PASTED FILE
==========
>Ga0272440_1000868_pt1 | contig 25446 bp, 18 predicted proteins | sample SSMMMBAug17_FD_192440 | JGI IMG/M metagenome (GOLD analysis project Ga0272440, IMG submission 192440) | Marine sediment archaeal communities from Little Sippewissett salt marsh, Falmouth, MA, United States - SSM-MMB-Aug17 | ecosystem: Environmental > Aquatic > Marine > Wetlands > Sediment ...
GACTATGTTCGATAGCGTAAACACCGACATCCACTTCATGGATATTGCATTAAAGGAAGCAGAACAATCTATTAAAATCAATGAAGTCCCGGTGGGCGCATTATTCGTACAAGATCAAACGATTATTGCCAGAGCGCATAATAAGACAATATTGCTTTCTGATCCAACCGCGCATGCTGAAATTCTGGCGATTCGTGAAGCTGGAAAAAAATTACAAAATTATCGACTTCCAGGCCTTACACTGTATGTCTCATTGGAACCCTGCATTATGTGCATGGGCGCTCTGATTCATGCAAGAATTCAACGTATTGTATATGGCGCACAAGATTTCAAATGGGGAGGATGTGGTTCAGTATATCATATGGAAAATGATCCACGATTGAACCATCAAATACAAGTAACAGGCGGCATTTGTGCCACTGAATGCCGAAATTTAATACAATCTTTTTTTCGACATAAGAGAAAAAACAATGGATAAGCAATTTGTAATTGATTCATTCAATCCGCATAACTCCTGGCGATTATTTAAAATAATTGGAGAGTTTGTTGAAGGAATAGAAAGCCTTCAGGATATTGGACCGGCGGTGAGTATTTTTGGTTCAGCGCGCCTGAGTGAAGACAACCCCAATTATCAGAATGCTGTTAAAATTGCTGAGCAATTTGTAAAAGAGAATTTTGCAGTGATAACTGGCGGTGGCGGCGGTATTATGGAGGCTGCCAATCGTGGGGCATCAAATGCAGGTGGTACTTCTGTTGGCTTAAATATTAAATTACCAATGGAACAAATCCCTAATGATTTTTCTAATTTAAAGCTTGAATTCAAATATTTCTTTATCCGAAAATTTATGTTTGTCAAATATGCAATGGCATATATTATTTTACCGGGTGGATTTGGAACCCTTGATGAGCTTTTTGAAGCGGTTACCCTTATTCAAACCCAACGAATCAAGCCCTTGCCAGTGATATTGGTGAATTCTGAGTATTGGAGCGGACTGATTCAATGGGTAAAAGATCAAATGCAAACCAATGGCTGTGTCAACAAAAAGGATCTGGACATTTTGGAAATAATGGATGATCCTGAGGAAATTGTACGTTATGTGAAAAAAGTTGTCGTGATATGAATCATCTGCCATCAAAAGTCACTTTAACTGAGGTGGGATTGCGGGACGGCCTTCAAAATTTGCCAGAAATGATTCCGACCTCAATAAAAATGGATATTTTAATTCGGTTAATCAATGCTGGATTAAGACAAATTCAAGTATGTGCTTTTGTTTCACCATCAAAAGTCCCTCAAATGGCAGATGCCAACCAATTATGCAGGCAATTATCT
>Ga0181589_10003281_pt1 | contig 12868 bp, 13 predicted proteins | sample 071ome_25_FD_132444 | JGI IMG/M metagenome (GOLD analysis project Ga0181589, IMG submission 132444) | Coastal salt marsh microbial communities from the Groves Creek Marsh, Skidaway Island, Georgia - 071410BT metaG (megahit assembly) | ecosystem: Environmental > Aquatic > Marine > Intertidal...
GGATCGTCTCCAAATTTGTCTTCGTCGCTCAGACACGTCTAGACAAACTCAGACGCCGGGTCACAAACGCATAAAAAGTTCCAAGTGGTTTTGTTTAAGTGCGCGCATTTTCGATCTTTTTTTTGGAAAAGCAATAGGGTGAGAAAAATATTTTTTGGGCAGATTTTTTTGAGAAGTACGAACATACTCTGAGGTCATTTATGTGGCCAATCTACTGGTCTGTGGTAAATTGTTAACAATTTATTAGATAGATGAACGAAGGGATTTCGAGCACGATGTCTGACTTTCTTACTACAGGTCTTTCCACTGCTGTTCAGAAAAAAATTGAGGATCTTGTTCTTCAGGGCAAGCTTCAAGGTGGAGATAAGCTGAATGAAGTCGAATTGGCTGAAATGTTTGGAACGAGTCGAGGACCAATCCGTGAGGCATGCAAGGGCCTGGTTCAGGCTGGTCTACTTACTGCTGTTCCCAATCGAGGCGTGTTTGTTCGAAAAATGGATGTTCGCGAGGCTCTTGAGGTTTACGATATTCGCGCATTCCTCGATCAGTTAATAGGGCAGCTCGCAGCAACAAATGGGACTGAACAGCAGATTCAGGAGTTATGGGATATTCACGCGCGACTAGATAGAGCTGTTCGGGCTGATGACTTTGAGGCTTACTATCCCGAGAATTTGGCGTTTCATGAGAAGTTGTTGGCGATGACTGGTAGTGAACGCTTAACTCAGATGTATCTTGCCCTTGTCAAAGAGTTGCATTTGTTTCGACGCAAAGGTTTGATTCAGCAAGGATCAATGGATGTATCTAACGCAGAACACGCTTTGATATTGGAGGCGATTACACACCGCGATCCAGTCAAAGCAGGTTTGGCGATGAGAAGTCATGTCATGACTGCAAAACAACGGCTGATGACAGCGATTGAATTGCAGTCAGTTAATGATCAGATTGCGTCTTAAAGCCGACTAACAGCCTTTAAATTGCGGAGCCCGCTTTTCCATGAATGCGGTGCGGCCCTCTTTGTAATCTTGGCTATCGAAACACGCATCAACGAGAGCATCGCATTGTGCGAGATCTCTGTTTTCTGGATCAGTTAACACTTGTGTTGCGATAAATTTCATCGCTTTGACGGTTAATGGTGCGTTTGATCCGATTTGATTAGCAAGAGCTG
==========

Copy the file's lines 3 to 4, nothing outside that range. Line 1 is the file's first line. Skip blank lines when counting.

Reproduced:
>Ga0181589_10003281_pt1 | contig 12868 bp, 13 predicted proteins | sample 071ome_25_FD_132444 | JGI IMG/M metagenome (GOLD analysis project Ga0181589, IMG submission 132444) | Coastal salt marsh microbial communities from the Groves Creek Marsh, Skidaway Island, Georgia - 071410BT metaG (megahit assembly) | ecosystem: Environmental > Aquatic > Marine > Intertidal...
GGATCGTCTCCAAATTTGTCTTCGTCGCTCAGACACGTCTAGACAAACTCAGACGCCGGGTCACAAACGCATAAAAAGTTCCAAGTGGTTTTGTTTAAGTGCGCGCATTTTCGATCTTTTTTTTGGAAAAGCAATAGGGTGAGAAAAATATTTTTTGGGCAGATTTTTTTGAGAAGTACGAACATACTCTGAGGTCATTTATGTGGCCAATCTACTGGTCTGTGGTAAATTGTTAACAATTTATTAGATAGATGAACGAAGGGATTTCGAGCACGATGTCTGACTTTCTTACTACAGGTCTTTCCACTGCTGTTCAGAAAAAAATTGAGGATCTTGTTCTTCAGGGCAAGCTTCAAGGTGGAGATAAGCTGAATGAAGTCGAATTGGCTGAAATGTTTGGAACGAGTCGAGGACCAATCCGTGAGGCATGCAAGGGCCTGGTTCAGGCTGGTCTACTTACTGCTGTTCCCAATCGAGGCGTGTTTGTTCGAAAAATGGATGTTCGCGAGGCTCTTGAGGTTTACGATATTCGCGCATTCCTCGATCAGTTAATAGGGCAGCTCGCAGCAACAAATGGGACTGAACAGCAGATTCAGGAGTTATGGGATATTCACGCGCGACTAGATAGAGCTGTTCGGGCTGATGACTTTGAGGCTTACTATCCCGAGAATTTGGCGTTTCATGAGAAGTTGTTGGCGATGACTGGTAGTGAACGCTTAACTCAGATGTATCTTGCCCTTGTCAAAGAGTTGCATTTGTTTCGACGCAAAGGTTTGATTCAGCAAGGATCAATGGATGTATCTAACGCAGAACACGCTTTGATATTGGAGGCGATTACACACCGCGATCCAGTCAAAGCAGGTTTGGCGATGAGAAGTCATGTCATGACTGCAAAACAACGGCTGATGACAGCGATTGAATTGCAGTCAGTTAATGATCAGATTGCGTCTTAAAGCCGACTAACAGCCTTTAAATTGCGGAGCCCGCTTTTCCATGAATGCGGTGCGGCCCTCTTTGTAATCTTGGCTATCGAAACACGCATCAACGAGAGCATCGCATTGTGCGAGATCTCTGTTTTCTGGATCAGTTAACACTTGTGTTGCGATAAATTTCATCGCTTTGACGGTTAATGGTGCGTTTGATCCGATTTGATTAGCAAGAGCTG